The looting of America


The Looting of America’s Coffers
New York Times, 2009-03-11

[Emphasis is added.]

Sixteen years ago,
two economists published a research paper with a delightfully simple title:
Looting [: The Economic Underworld of Bankruptcy for Profit].”
[web references]

The economists were
George Akerlof, who would later win a Nobel Prize, and
Paul Romer, the renowned expert on economic growth.
In the paper, they argued that
several financial crises in the 1980s, like the Texas real estate bust,
had been the result of
private investors taking advantage of the government.
The investors had
  1. borrowed huge amounts of money,

  2. made big profits when times were good,
    and then

  3. left the government holding the bag
    for their eventual (and predictable) losses.

In a word, the investors looted.
Someone trying to make an honest profit,
Professors Akerlof and Romer said,
would have operated in a completely different manner.
The investors displayed
a “total disregard for even the most basic principles of lending,”
failing to verify standard information about their borrowers
or, in some cases, even to ask for that information.

The investors “acted as if future losses were somebody else’s problem,”
the economists wrote.
“They were right.”

On Tuesday morning in Washington,
Ben Bernanke, the Federal Reserve chairman,
gave a speech that read like a sad coda to the “Looting” paper.
Because the government is unwilling to let big, interconnected financial firms fail
— and because people at those firms knew it —
they engaged in what Mr. Bernanke called “excessive risk-taking.”
To prevent such problems in the future, he called for tougher regulation.

it would have been nice if the Fed had shown some of this regulatory zeal
before the worst financial crisis since the Great Depression.
But that day has passed.
So people are rightly starting to think about building
a new, less vulnerable financial system.

And “Looting” provides a really useful framework.
The paper’s message is that

the promise of government bailouts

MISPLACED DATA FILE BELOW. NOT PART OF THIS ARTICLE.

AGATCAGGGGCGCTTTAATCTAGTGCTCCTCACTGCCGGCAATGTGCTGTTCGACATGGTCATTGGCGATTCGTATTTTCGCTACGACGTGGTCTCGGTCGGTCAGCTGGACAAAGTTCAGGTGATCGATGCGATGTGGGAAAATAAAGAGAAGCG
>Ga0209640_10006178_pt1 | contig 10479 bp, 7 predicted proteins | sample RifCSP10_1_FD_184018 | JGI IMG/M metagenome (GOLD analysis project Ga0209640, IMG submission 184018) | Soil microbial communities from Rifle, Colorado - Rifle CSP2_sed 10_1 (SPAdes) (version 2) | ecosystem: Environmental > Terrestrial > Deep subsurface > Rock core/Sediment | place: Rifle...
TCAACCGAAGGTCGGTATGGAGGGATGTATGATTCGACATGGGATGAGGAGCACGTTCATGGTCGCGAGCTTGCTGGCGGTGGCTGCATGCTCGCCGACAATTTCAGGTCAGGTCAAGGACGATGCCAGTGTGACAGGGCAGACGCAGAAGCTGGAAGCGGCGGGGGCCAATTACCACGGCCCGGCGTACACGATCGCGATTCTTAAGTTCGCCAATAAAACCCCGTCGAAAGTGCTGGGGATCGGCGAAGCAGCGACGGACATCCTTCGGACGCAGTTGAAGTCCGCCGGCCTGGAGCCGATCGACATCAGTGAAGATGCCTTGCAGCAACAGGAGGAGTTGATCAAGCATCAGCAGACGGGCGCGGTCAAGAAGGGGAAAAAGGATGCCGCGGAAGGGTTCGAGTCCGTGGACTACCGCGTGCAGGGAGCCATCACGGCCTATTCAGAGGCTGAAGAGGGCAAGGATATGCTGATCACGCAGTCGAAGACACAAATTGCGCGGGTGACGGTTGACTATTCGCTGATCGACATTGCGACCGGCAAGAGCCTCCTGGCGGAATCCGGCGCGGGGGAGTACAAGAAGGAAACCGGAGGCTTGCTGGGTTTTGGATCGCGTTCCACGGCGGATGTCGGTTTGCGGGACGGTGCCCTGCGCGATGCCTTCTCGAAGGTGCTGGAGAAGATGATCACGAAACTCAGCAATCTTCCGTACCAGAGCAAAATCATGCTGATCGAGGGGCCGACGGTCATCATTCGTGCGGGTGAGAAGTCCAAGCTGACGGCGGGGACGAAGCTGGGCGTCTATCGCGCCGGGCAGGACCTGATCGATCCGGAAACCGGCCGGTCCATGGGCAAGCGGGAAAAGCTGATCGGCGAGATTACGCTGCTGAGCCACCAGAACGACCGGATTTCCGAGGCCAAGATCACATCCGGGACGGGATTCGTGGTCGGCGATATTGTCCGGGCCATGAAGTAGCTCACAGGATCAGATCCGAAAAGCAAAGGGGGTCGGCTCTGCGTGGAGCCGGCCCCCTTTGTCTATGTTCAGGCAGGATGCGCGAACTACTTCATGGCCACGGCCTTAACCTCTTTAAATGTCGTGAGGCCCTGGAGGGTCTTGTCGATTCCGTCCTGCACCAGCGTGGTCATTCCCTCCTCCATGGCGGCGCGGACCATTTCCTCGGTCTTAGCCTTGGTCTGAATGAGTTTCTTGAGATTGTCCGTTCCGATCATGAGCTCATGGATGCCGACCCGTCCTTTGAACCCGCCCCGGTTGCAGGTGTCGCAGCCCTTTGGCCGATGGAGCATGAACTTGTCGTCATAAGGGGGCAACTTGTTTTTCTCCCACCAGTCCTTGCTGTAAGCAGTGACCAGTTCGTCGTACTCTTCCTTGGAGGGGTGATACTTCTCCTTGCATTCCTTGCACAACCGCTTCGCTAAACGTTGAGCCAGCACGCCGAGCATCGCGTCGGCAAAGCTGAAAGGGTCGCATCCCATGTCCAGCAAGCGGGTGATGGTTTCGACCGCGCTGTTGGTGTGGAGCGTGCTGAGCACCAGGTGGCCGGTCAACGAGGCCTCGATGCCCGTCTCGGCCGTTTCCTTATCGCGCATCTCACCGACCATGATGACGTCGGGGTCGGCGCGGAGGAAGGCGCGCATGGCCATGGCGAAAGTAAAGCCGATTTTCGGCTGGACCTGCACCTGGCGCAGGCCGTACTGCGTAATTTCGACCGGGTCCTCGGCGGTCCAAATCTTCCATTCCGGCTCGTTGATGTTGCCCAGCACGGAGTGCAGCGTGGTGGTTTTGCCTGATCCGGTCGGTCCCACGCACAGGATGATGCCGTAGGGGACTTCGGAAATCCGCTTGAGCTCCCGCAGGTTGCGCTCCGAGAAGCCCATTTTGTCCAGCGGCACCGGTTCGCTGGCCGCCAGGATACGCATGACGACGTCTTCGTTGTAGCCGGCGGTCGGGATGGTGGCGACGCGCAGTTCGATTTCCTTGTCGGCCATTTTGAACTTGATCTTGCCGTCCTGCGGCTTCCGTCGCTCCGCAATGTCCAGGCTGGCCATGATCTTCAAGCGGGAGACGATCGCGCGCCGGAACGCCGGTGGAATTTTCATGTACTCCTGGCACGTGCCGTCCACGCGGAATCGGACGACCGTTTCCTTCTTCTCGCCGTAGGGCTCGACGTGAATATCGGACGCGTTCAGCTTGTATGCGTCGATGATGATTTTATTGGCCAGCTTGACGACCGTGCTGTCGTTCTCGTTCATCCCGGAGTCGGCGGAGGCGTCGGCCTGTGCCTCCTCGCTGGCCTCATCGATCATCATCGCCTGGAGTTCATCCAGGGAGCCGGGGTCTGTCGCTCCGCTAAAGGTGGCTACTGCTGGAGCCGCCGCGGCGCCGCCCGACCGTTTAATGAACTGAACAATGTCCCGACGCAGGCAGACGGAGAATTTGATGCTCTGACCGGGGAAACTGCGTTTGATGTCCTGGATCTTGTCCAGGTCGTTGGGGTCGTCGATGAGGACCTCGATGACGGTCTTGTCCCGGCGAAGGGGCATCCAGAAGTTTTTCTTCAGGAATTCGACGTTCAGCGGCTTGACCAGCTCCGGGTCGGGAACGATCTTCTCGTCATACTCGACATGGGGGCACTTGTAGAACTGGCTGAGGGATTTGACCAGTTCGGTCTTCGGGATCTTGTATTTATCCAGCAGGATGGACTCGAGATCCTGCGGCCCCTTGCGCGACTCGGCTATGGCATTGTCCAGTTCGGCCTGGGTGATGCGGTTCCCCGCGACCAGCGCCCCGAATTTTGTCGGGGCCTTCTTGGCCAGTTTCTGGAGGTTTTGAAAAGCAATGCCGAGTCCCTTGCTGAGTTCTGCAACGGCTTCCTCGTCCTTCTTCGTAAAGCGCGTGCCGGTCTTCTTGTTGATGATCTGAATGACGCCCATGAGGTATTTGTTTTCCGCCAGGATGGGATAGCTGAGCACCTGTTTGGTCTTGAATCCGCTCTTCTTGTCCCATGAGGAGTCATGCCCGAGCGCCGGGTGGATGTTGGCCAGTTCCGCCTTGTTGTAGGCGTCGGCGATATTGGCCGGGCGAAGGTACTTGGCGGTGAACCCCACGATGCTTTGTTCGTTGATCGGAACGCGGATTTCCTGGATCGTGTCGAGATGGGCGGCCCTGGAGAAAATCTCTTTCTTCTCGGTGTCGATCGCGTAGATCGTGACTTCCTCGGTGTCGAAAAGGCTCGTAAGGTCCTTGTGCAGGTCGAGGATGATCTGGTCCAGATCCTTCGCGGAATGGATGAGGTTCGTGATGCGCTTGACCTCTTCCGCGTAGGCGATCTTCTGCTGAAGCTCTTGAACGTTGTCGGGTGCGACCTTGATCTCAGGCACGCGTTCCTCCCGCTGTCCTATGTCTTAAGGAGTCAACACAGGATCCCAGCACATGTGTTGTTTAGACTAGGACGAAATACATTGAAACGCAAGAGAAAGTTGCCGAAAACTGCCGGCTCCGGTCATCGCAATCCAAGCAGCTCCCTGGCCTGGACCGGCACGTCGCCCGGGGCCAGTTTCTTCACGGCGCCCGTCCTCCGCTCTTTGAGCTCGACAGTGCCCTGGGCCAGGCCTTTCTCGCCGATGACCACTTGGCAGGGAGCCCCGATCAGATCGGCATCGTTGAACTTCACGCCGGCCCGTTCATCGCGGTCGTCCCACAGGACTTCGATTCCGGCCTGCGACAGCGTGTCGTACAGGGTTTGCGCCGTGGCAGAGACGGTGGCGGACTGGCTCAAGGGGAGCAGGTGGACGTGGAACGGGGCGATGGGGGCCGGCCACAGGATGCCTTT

isn’t merely one aspect of the problem.
It is the core problem.

Promised bailouts mean that anyone lending money to Wall Street —
ranging from small-time savers like you and me to the Chinese government —
doesn’t have to worry about losing that money.
The United States Treasury (which, in the end, is also you and me)
will cover the losses.
In fact, it has to cover the losses,
to prevent a cascade of worldwide losses and panic
that would make today’s crisis look tame.

[That’s the party line anyhow.]

But the knowledge among lenders that
their money will ultimately be returned, no matter what,
clearly brings a terrible downside.
It keeps the lenders from asking tough questions about
how their money is being used.
Looters —
savings and loans and Texas developers in the 1980s;
the American International Group, Citigroup, Fannie Mae and the rest
in this decade —
can then act as if their future losses are indeed somebody else’s problem.

Do you remember the mea culpa
that Alan Greenspan, Mr. Bernanke’s predecessor,
delivered on Capitol Hill last fall?
He said that he was “in a state of shocked disbelief” that
“the self-interest” of Wall Street bankers hadn’t prevented this mess.

He shouldn’t have been.
The looting theory explains why his laissez-faire theory didn’t hold up.
The bankers were acting in their self-interest, after all.

The term that’s used to describe this general problem, of course, is
moral hazard.
When people are protected from the consequences of risky behavior,
they behave in a pretty risky fashion.
Bankers can make long-shot investments,
knowing that they will keep the profits if they succeed,
while the taxpayers will cover the losses.

[By the way, this same reasoning explains why
making the general public,
through either health insurance or government services,
provide treatment for victims of AIDS,
gives reckless people effectively the license to engage in high-risk behavior.
Even if they get AIDS, someone else will pay for their treatment.]

This form of moral hazard —
when profits are privatized and losses are socialized —
certainly played a role in creating the current mess.
[In the case of AIDS, we would say
when pleasure is privatized and costs are socialized.]

But when I spoke with Mr. Romer on Tuesday,
he was careful to make a distinction between classic moral hazard and looting.
It’s an important distinction.

With moral hazard, bankers are making real wagers.
If those wagers pay off, the government has no role in the transaction.
With looting, the government’s involvement is crucial to the whole enterprise.

Think about the so-called liars’ loans from recent years:
like those Texas real estate loans from the 1980s,
they never had a chance of paying off.
Sure, they would deliver big profits for a while,
so long as the bubble kept inflating.
But when they inevitably imploded, the losses would overwhelm the gains.
As Gretchen Morgenson has reported,
Merrill Lynch’s losses from the last two years
wiped out its profits from the previous decade.

What happened?
Banks borrowed money from lenders around the world.
The bankers then kept a big chunk of that money for themselves,
calling it “management fees” or “performance bonuses.”